"This is not just an esthetic or parenting issue, but a major dietary and economic issue," according to Michael Naim, a professor at the Hebrew University of Jerusalem. Naim pointed out that the food industry and individual cooks use such "tricks as masking the bitter taste of healthy greens with salad dressing or sugar, or in the case of other foods, just taking out the offending taste. From the viewpoint of nutrition and health promotion, including removal of antioxidants, these are undesirable stopgap solutions."
Responding to popular demands for lower-calorie foods, scientists together with the food industry over the past few decades have developed numerous sugar substitutes, but most share a common failing: bad aftertaste. "Unfortunately for the industry and we consumers," Naim said, "sucrose is regarded by humans as the optimal sweetener. In contrast to all the artificial sweeteners it has a pure sweet taste, no aftertaste and no add-on attributes other than sweetness."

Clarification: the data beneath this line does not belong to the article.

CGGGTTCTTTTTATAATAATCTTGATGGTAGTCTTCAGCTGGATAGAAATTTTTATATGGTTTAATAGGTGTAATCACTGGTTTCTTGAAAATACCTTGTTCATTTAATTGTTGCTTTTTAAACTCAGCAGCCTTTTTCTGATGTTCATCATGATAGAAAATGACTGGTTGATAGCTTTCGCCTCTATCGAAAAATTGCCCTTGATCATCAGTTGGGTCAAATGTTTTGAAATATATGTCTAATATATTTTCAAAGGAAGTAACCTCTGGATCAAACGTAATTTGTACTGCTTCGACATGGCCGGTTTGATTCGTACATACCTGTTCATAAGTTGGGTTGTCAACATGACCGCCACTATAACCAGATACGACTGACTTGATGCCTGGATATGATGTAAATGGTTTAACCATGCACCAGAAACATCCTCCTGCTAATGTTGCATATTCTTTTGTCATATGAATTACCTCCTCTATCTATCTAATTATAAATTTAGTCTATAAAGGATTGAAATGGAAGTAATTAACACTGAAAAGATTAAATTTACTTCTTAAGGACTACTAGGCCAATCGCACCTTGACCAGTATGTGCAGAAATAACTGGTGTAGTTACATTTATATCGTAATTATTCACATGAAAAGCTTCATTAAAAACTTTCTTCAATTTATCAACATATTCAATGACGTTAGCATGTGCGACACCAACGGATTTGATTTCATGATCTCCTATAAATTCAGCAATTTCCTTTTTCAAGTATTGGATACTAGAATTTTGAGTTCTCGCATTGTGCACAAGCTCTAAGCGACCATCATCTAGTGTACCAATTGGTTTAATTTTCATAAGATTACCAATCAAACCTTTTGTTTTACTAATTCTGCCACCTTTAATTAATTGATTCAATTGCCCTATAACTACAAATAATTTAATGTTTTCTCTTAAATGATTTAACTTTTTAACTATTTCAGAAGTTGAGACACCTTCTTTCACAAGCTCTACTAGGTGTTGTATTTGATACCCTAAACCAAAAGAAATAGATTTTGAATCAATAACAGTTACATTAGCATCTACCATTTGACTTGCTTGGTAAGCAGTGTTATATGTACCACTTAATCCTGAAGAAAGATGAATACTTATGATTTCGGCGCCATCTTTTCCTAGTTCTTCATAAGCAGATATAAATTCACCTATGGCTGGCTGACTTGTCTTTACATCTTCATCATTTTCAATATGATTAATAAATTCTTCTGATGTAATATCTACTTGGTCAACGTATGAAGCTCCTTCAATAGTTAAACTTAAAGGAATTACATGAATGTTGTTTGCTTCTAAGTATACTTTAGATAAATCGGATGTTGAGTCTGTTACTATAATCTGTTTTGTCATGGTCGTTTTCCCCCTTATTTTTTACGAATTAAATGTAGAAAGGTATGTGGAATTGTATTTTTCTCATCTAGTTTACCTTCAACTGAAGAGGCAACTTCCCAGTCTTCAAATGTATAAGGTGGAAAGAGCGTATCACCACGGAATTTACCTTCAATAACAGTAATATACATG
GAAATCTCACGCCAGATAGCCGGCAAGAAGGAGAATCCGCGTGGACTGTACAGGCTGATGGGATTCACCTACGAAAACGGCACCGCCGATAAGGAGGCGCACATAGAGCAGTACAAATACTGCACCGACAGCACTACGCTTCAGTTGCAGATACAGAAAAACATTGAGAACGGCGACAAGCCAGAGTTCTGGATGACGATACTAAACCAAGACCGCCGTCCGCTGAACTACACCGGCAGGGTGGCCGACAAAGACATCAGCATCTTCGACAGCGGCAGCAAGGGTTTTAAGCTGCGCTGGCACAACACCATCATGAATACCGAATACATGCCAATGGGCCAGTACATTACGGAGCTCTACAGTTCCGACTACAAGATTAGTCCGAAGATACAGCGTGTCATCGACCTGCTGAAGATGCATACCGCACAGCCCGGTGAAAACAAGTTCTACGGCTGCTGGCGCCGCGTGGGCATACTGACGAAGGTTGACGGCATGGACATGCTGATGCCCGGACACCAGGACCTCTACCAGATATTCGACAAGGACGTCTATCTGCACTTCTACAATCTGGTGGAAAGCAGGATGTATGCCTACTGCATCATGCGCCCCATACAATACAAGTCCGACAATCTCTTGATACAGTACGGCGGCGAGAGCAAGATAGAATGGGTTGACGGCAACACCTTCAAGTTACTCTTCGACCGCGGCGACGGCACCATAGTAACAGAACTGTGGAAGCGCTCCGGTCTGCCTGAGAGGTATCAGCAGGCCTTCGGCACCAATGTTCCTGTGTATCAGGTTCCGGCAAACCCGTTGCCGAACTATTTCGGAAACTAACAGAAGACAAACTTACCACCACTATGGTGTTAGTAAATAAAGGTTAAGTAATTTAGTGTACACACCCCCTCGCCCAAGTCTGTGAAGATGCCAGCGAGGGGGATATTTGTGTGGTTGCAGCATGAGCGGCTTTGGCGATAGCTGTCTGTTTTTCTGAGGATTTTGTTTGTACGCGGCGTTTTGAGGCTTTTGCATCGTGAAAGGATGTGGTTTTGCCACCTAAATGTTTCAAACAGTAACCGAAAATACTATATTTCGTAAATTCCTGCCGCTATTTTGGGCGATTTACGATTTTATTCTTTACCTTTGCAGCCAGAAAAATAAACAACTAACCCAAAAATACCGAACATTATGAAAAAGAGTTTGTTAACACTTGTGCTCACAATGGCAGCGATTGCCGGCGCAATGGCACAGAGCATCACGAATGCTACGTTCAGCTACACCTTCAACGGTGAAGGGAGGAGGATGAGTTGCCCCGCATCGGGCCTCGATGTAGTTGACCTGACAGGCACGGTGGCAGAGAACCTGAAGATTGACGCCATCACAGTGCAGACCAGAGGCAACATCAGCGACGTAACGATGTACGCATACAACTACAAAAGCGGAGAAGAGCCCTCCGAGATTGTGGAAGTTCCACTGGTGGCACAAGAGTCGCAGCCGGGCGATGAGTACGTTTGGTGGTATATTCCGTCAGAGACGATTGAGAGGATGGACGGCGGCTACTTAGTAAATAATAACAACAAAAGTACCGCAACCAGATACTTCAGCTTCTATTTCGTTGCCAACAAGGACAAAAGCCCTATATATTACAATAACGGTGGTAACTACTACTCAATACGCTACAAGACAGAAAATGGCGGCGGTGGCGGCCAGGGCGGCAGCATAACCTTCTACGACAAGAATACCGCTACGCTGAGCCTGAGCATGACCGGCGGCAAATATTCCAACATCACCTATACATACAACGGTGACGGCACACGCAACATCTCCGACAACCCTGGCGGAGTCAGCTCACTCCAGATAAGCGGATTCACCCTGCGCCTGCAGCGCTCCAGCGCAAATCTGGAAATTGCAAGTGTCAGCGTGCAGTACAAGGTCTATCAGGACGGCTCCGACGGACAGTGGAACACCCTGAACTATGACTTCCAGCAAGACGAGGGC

A working 'aftertaste' hypothesis: certain tastants block the natural taste 'off-switch'
Despite the obvious need for improved artificial sweeteners, progress in finding acceptable sugar substitutes is slow, and uncovering even a hint of the physiology of "aftertaste" has been even slower. But on the basis of recent experiments, Naim's team has developed a working hypothesis that certain bitter and artificial sweet tastants somehow enter the taste-bud cells where they inhibit the natural termination of the taste-receptor signal resulting in what we call